Though Zilber and others have overstated this fact, it is still important to note that Marsalis feels and is not afraid to argue that much of the music produced and marketed as "jazz" during the 1960s and 1970s is not jazz. More specifically, Marsalis has argued many times that two strains of American jazz - the experimental avant-garde and jazz-rock fusion - should not be considered jazz (he would call both styles "improvised music" instead). This, not surprisingly, rubs many musicians, critics, and fans the wrong way.*

Marsalis has made two arguments for these exclusions. The first, which Wynton expresses in his DTM interview, and which his intellectual godfather Stanley Crouch has repeated elsewhere, is that by succumbing to inclusion ad infinitum, the word jazz loses its meaning. Instead, Marsalis argues, one must draw the line somewhere. For Marsalis, swing is one of the essential traits of jazz (the blues aesthetic is another), so any evaluation of what is or is not jazz begins by determining whether the music in question swings (though it should be noted that Marsalis' tastes seem to have broadened over the past 15 years).** As Iverson argues in his DTM posts, Marsalis and his contemporaries fetishize swing to an astonishing degree. Avant-garde jazz and fusion do many things, but they do not swing the way Marsalis and his peers swing. So it is not surprising why Marsalis would argue for the exclusion of those styles from The Jazz Tradition.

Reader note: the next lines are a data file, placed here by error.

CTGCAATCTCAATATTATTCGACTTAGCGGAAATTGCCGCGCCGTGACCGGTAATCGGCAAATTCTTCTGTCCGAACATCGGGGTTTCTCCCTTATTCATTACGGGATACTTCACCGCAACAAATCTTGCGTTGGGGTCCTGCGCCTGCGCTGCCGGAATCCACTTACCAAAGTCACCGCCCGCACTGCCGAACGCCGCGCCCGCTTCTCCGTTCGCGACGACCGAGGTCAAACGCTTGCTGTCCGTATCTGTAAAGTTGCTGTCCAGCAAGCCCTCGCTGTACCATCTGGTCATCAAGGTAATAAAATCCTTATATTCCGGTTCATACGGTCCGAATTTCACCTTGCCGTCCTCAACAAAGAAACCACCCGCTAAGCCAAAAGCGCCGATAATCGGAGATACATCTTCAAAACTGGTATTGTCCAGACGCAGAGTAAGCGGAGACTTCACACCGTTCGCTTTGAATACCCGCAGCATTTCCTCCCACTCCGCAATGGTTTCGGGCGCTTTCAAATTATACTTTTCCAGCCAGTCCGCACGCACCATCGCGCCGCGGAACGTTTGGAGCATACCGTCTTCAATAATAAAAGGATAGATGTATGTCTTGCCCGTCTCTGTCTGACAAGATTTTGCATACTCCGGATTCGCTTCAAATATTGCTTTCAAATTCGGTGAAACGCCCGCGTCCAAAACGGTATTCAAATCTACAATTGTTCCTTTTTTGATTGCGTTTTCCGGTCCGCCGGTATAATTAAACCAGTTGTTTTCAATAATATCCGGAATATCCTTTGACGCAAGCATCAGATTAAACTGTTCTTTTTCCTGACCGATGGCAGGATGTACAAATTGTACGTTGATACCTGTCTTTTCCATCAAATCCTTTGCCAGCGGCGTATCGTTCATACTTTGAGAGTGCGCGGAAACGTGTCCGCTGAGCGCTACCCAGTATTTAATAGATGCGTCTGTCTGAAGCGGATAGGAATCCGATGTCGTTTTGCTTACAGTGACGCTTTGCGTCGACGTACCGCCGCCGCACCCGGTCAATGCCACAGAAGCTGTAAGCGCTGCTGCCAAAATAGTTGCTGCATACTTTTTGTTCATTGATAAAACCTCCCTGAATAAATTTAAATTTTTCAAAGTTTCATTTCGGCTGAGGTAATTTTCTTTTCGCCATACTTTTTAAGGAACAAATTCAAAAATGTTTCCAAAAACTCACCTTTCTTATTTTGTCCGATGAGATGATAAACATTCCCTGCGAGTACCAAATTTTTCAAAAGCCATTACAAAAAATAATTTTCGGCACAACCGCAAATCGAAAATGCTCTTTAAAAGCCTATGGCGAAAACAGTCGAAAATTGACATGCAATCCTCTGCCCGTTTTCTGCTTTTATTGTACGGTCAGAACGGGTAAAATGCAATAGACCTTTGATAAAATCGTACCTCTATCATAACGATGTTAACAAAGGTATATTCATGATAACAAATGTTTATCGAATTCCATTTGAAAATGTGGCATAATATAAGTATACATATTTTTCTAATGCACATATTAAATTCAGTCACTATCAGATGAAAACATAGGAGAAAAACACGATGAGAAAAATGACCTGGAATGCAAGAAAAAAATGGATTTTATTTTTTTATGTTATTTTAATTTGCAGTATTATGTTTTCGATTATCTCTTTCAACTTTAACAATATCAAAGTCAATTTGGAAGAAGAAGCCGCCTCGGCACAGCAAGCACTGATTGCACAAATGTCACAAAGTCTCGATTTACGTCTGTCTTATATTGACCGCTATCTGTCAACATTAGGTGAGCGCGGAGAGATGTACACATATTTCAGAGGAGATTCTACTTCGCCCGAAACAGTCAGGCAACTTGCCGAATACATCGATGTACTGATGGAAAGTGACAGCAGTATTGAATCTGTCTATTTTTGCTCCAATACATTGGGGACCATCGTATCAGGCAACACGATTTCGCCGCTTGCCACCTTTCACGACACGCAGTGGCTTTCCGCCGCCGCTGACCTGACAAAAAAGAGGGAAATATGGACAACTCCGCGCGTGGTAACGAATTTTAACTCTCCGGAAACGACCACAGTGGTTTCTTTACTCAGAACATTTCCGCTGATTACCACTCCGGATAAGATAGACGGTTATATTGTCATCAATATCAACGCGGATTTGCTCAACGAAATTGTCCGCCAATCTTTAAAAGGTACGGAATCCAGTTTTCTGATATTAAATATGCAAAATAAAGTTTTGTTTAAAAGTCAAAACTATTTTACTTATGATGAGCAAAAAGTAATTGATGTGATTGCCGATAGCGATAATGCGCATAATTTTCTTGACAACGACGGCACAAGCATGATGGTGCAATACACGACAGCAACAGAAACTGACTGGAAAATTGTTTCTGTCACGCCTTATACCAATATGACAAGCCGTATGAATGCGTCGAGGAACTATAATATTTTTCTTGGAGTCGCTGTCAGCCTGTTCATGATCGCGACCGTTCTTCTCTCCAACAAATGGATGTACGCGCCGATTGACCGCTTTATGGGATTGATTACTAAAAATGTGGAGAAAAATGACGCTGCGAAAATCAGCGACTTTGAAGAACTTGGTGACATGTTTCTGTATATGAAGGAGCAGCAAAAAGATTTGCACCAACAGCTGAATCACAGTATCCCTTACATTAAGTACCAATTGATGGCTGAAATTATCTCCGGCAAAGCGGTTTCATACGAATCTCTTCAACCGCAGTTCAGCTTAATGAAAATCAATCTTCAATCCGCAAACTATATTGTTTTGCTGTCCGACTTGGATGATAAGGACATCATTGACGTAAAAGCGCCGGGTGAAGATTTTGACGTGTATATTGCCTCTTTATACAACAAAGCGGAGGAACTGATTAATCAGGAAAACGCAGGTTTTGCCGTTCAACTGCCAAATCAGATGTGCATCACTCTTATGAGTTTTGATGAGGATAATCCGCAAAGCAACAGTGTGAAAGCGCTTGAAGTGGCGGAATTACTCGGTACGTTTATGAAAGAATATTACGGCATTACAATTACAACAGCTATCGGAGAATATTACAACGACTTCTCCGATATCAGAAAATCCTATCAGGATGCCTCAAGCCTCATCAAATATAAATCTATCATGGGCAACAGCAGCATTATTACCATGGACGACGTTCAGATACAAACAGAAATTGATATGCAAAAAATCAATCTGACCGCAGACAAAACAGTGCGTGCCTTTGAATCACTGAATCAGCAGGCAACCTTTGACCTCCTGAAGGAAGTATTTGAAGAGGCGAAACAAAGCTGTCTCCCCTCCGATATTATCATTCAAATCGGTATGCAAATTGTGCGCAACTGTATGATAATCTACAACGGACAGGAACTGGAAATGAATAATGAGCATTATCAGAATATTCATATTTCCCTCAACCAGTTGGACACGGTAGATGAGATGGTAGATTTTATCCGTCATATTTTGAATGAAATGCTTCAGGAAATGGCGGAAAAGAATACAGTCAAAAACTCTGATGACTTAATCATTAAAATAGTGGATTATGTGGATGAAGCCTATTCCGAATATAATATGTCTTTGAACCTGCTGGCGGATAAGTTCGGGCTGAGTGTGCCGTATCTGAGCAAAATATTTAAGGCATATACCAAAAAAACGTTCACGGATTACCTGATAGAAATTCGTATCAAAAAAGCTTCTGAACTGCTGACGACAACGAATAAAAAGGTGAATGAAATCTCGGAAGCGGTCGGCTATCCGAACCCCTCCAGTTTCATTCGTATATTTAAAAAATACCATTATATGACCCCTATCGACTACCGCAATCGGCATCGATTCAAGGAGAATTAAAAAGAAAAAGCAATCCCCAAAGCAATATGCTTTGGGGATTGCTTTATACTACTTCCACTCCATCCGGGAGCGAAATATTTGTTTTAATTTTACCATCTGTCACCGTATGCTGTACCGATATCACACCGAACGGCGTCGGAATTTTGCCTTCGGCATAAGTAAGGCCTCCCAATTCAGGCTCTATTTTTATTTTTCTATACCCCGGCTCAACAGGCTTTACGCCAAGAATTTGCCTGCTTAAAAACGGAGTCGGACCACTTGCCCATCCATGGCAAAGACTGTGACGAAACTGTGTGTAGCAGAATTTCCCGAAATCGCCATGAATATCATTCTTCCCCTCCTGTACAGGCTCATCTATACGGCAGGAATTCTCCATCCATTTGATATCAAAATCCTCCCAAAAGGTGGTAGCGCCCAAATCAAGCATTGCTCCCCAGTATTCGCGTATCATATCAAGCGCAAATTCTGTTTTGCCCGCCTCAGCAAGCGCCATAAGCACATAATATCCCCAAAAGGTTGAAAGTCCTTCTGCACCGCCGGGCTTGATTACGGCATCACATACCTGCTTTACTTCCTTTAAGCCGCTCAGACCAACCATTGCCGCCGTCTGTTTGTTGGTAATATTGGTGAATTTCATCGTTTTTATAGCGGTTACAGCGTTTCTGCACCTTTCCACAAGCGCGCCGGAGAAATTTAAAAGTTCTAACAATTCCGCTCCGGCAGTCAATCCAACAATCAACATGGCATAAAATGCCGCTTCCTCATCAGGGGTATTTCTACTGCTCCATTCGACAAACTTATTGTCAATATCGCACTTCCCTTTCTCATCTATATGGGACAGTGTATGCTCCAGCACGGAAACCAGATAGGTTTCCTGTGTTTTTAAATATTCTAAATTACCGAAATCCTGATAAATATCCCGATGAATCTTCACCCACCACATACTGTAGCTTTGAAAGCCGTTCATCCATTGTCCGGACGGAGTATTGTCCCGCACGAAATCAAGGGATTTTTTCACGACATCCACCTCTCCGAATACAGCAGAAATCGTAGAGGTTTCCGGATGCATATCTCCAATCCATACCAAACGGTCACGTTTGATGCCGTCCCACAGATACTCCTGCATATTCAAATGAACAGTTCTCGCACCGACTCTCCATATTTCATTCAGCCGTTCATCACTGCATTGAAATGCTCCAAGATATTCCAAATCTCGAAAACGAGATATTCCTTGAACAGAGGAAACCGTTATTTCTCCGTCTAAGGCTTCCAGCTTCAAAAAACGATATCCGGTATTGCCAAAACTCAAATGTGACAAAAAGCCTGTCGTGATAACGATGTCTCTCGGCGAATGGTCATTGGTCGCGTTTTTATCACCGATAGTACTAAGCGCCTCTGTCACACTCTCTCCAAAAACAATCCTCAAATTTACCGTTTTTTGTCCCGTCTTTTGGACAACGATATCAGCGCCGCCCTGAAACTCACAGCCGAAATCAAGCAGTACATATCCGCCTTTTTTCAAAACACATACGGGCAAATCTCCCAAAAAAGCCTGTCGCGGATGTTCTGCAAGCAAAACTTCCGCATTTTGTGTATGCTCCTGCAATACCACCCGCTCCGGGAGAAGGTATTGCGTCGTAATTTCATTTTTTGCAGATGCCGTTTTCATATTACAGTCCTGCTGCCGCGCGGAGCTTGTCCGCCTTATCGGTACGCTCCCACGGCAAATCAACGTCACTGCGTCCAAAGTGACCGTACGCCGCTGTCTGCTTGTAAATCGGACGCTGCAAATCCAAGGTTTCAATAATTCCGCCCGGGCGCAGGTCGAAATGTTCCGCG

The second reason speaks both to cultural politics and musical analysis. In Monk's Music: Thelonious Monk and Jazz History in the Making (Roth Family Foundation Music in America Imprint), Gabriel Solis explains Marsalis' has description of the 1960s and 1970s as a time when some jazz musicians lost their way. The historical trajectory of jazz was altered when a number of musicians followed the trails of either the avant-garde or fusion. Both styles were not jazz. Fusion was no better than rock music. As Wynton put it "If you were there it was a great way to meet women and have a good time... but it's a death toll for jazz musicians." And the avant garde was also decidedly non-jazz. It was merely "a reaction to the European avant-garde," which sacrificed The Jazz Tradition for the sake of innovation. Because so many musicians fell under the spell of fusion or the avant-garde, jazz ceased to exist as an artistic musical expression that also captured the ears of a substantial audience, according to Marsalis.

Marsalis sought to return jazz to this cultural moment at which jazz could be both accessible and elevated to high art status. He and the Young Lions brought a renewal to jazz following these musical upheavals of the 1960s and 1970s. The excesses of the avant-garde and the crass comercialism of fusion were to be cast aside for jazz that built upon a tradition that was artistic but did not innovate for the sake of innovation. It can easily be described Morning in Jazz if you wanted to make reference to Reagan.

Marsalis was successful. He became enough of a cultural zeitgeist to appear on the cover of Time and secure his appointment as Artistic Director of Jazz at Lincoln Center, where he institutionalized his program of jazz renewal. But not only that, he created great jazz that itself should be included in The Jazz Tradition. On DTM, Iverson restates the case for Marsalis Standard Time ~ Vol.1, J Mood, The Wynton Marsalis Quartet Live At Blues Alley, and Black Codes (From the Underground), and I heartily second. He may have touched off the Jazz Wars in the process, but he would argue that he also helped blaze the path for creating The Jazz Tradition.